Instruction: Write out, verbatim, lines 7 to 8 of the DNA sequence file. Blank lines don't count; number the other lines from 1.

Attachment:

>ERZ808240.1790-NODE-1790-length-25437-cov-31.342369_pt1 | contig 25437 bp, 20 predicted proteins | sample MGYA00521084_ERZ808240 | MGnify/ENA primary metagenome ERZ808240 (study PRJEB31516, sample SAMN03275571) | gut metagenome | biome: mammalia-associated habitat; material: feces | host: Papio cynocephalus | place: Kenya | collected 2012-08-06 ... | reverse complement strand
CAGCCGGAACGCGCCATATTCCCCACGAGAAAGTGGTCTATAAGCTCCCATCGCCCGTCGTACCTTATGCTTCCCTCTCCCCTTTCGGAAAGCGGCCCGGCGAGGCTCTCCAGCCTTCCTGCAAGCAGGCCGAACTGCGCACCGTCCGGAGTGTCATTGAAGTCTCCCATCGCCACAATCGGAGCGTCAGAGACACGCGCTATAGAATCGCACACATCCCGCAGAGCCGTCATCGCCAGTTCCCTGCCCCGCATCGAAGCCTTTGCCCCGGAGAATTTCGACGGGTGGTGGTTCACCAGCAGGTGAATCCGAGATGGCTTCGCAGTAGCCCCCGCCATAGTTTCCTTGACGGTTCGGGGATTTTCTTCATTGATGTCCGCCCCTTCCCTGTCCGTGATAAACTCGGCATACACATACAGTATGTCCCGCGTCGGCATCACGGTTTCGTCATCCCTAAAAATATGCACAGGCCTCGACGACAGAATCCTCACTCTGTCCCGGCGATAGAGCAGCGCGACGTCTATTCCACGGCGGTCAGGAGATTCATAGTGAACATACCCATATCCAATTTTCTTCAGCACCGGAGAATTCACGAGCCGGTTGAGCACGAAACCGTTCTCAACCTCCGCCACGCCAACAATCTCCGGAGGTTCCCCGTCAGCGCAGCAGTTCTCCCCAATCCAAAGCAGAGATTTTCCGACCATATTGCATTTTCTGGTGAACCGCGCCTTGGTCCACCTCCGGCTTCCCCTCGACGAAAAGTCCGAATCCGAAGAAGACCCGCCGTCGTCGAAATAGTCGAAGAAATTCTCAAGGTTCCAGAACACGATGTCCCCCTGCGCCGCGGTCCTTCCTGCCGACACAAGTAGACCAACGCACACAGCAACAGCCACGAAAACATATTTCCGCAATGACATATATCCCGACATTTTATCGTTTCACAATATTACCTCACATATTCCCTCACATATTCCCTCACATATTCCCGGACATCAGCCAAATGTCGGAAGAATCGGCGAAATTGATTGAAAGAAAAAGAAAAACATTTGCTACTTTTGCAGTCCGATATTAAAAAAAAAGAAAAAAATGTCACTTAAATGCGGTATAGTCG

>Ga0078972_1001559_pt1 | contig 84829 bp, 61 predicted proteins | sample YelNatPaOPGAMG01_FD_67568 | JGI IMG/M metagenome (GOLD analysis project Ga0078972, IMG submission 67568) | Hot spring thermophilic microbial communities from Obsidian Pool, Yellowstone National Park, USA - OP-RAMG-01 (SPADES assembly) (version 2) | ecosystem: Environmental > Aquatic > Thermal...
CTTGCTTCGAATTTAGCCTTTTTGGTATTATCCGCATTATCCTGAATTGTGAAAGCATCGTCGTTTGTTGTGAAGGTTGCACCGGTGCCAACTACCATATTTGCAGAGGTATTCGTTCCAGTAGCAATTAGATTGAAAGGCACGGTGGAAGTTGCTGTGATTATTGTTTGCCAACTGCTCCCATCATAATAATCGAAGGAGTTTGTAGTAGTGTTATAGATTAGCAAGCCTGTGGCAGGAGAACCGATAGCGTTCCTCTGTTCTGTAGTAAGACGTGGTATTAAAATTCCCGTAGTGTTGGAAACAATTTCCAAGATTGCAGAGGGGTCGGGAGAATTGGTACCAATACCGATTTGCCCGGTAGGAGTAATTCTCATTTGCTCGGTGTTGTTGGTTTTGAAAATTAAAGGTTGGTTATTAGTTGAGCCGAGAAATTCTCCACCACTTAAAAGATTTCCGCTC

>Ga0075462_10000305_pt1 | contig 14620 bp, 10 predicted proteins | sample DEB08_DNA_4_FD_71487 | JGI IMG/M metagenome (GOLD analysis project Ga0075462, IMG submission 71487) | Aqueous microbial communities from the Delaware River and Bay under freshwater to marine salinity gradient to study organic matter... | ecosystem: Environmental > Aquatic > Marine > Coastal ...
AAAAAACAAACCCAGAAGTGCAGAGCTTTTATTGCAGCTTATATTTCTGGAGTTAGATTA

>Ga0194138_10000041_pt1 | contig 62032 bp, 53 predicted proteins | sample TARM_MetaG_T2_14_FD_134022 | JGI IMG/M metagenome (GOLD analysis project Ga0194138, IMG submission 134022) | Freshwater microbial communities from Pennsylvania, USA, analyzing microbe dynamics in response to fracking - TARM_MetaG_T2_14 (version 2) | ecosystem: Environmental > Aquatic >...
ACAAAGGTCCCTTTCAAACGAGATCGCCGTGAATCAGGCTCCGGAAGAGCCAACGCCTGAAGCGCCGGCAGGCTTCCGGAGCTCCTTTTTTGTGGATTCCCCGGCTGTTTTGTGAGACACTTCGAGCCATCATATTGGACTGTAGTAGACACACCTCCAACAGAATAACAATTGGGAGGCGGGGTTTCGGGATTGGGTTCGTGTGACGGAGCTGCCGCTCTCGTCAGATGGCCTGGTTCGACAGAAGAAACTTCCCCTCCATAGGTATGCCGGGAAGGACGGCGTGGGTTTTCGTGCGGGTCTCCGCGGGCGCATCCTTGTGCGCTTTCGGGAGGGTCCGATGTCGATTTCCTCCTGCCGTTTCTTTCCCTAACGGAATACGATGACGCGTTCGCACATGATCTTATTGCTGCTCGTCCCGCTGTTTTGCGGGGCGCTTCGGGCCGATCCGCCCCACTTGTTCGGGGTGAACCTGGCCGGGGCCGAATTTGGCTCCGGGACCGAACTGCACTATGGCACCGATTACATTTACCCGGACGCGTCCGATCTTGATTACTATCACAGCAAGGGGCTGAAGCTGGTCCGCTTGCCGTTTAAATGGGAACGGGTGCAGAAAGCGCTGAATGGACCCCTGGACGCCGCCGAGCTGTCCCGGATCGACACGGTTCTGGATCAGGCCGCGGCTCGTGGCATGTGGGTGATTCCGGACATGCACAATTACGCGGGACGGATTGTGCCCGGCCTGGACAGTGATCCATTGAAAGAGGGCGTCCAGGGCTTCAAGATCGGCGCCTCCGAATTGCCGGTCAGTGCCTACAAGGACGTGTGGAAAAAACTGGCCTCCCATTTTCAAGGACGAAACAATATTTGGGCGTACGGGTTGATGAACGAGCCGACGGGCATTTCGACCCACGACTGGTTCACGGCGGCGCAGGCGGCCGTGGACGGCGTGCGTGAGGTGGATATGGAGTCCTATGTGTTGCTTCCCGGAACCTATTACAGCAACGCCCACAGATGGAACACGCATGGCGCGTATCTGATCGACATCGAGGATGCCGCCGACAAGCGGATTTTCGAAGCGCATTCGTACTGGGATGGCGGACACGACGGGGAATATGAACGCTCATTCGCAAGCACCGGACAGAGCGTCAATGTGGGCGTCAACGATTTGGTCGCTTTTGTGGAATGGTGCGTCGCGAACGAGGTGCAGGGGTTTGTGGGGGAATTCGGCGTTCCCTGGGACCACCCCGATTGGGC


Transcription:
>Ga0194138_10000041_pt1 | contig 62032 bp, 53 predicted proteins | sample TARM_MetaG_T2_14_FD_134022 | JGI IMG/M metagenome (GOLD analysis project Ga0194138, IMG submission 134022) | Freshwater microbial communities from Pennsylvania, USA, analyzing microbe dynamics in response to fracking - TARM_MetaG_T2_14 (version 2) | ecosystem: Environmental > Aquatic >...
ACAAAGGTCCCTTTCAAACGAGATCGCCGTGAATCAGGCTCCGGAAGAGCCAACGCCTGAAGCGCCGGCAGGCTTCCGGAGCTCCTTTTTTGTGGATTCCCCGGCTGTTTTGTGAGACACTTCGAGCCATCATATTGGACTGTAGTAGACACACCTCCAACAGAATAACAATTGGGAGGCGGGGTTTCGGGATTGGGTTCGTGTGACGGAGCTGCCGCTCTCGTCAGATGGCCTGGTTCGACAGAAGAAACTTCCCCTCCATAGGTATGCCGGGAAGGACGGCGTGGGTTTTCGTGCGGGTCTCCGCGGGCGCATCCTTGTGCGCTTTCGGGAGGGTCCGATGTCGATTTCCTCCTGCCGTTTCTTTCCCTAACGGAATACGATGACGCGTTCGCACATGATCTTATTGCTGCTCGTCCCGCTGTTTTGCGGGGCGCTTCGGGCCGATCCGCCCCACTTGTTCGGGGTGAACCTGGCCGGGGCCGAATTTGGCTCCGGGACCGAACTGCACTATGGCACCGATTACATTTACCCGGACGCGTCCGATCTTGATTACTATCACAGCAAGGGGCTGAAGCTGGTCCGCTTGCCGTTTAAATGGGAACGGGTGCAGAAAGCGCTGAATGGACCCCTGGACGCCGCCGAGCTGTCCCGGATCGACACGGTTCTGGATCAGGCCGCGGCTCGTGGCATGTGGGTGATTCCGGACATGCACAATTACGCGGGACGGATTGTGCCCGGCCTGGACAGTGATCCATTGAAAGAGGGCGTCCAGGGCTTCAAGATCGGCGCCTCCGAATTGCCGGTCAGTGCCTACAAGGACGTGTGGAAAAAACTGGCCTCCCATTTTCAAGGACGAAACAATATTTGGGCGTACGGGTTGATGAACGAGCCGACGGGCATTTCGACCCACGACTGGTTCACGGCGGCGCAGGCGGCCGTGGACGGCGTGCGTGAGGTGGATATGGAGTCCTATGTGTTGCTTCCCGGAACCTATTACAGCAACGCCCACAGATGGAACACGCATGGCGCGTATCTGATCGACATCGAGGATGCCGCCGACAAGCGGATTTTCGAAGCGCATTCGTACTGGGATGGCGGACACGACGGGGAATATGAACGCTCATTCGCAAGCACCGGACAGAGCGTCAATGTGGGCGTCAACGATTTGGTCGCTTTTGTGGAATGGTGCGTCGCGAACGAGGTGCAGGGGTTTGTGGGGGAATTCGGCGTTCCCTGGGACCACCCCGATTGGGC